Do you have a USP? Are you sure?

Do you have a USP? Are you sure?
Make sure your position is unique

are you standing out in your market?

Your unique sales position can help you stand out in a crowded market. But as important as this positions is, far too many entrepreneurs and small businesses miss the mark when it comes to defining their USP.

Without a clearly defined USP you could be missing out on opportunities for sales, opportunities to become an authority in your industry and opportunities for exposure.

USP vs. Ideal Client Profile

Recently, I covered how to create an ideal client profile to target your marketing and develop your message. Although your USP and ideal client profile are closely related, they are two separate things. Your ideal client profile is a persona that you’re selling to and your USP is the unique position that you’re taking in the market. Your USP should make your prospects sit up and take notice.

Defining Your USP

If you think you have a well defined USP – think again. Chances are you’ve clearly defined what you do but not in a unique way. For example – you’re a coach for leaders. Woo hoo. That’s not a USP because coaching leaders is something that many coaches do. It’s not enough to define who you are working with.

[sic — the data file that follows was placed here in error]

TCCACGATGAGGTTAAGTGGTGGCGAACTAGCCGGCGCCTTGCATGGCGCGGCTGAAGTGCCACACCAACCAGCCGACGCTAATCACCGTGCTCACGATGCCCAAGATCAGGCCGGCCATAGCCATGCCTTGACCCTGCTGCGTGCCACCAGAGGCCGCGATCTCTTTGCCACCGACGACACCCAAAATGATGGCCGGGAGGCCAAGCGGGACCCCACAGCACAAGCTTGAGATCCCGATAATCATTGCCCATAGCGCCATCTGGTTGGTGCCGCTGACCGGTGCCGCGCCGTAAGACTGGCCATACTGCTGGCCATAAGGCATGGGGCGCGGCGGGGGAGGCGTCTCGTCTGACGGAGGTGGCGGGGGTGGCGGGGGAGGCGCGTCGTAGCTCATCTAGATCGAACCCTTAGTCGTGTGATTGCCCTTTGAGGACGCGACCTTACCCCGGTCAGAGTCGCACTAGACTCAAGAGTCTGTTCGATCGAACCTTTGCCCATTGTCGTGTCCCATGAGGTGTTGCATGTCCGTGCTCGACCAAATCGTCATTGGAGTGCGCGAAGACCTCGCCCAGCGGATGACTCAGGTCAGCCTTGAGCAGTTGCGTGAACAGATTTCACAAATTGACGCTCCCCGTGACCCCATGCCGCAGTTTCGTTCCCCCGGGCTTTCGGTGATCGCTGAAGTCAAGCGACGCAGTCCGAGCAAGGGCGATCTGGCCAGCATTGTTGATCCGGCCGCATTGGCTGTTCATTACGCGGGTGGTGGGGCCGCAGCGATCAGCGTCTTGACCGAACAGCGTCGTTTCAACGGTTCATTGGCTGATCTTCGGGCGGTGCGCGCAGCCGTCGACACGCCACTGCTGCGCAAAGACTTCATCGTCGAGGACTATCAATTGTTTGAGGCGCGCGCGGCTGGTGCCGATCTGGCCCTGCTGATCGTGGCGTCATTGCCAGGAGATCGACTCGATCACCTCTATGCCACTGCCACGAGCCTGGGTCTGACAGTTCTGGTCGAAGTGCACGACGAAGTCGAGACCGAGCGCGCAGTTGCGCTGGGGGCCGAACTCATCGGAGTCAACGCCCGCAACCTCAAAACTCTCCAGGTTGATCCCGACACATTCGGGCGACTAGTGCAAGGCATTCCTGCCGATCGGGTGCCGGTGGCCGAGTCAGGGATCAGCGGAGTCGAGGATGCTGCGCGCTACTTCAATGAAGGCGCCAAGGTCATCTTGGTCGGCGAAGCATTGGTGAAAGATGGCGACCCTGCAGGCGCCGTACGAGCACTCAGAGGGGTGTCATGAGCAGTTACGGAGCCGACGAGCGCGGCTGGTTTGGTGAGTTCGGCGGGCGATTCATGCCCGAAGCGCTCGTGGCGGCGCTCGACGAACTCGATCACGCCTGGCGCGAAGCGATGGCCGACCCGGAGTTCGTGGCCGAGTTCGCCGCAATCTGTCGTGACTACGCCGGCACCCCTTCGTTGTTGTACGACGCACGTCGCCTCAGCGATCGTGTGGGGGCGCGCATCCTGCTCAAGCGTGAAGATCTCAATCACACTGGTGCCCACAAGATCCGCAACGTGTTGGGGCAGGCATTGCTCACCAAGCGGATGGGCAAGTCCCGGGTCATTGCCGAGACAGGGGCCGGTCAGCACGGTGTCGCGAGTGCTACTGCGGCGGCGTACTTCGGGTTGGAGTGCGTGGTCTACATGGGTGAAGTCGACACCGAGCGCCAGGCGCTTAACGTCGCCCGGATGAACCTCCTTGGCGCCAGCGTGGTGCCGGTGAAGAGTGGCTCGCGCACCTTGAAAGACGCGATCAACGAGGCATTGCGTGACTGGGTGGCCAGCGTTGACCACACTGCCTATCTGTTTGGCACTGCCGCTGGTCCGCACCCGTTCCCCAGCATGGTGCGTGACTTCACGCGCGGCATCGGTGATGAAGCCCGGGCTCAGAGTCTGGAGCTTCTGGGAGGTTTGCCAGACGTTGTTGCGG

In order to stand out, you’ve got to get specifically clear about how your coaching practice is different from others. What is the purpose of your practice? What services do you provide and how are you providing them – and most importantly – how do they differ from others?

Your USP is all about what you do and how it’s unique. Why should someone choose your specific service or product over someone else’s? Are there needs in your industry that aren’t being filled? How is your service or product filling those needs?

It’s not about competing with others or putting others down – it’s about giving you a unique position so you can encourage prospects to buy from you. Ideally, you’ll want to be able to write down your USP in a sentence.

Spend some time thinking about your USP. Ask yourself if it’s really a USP or just a statement about what you provide. If it’s the latter – get working! The sooner you define your USP, the sooner you can refine your marketing messages and get more of your ideal clients.

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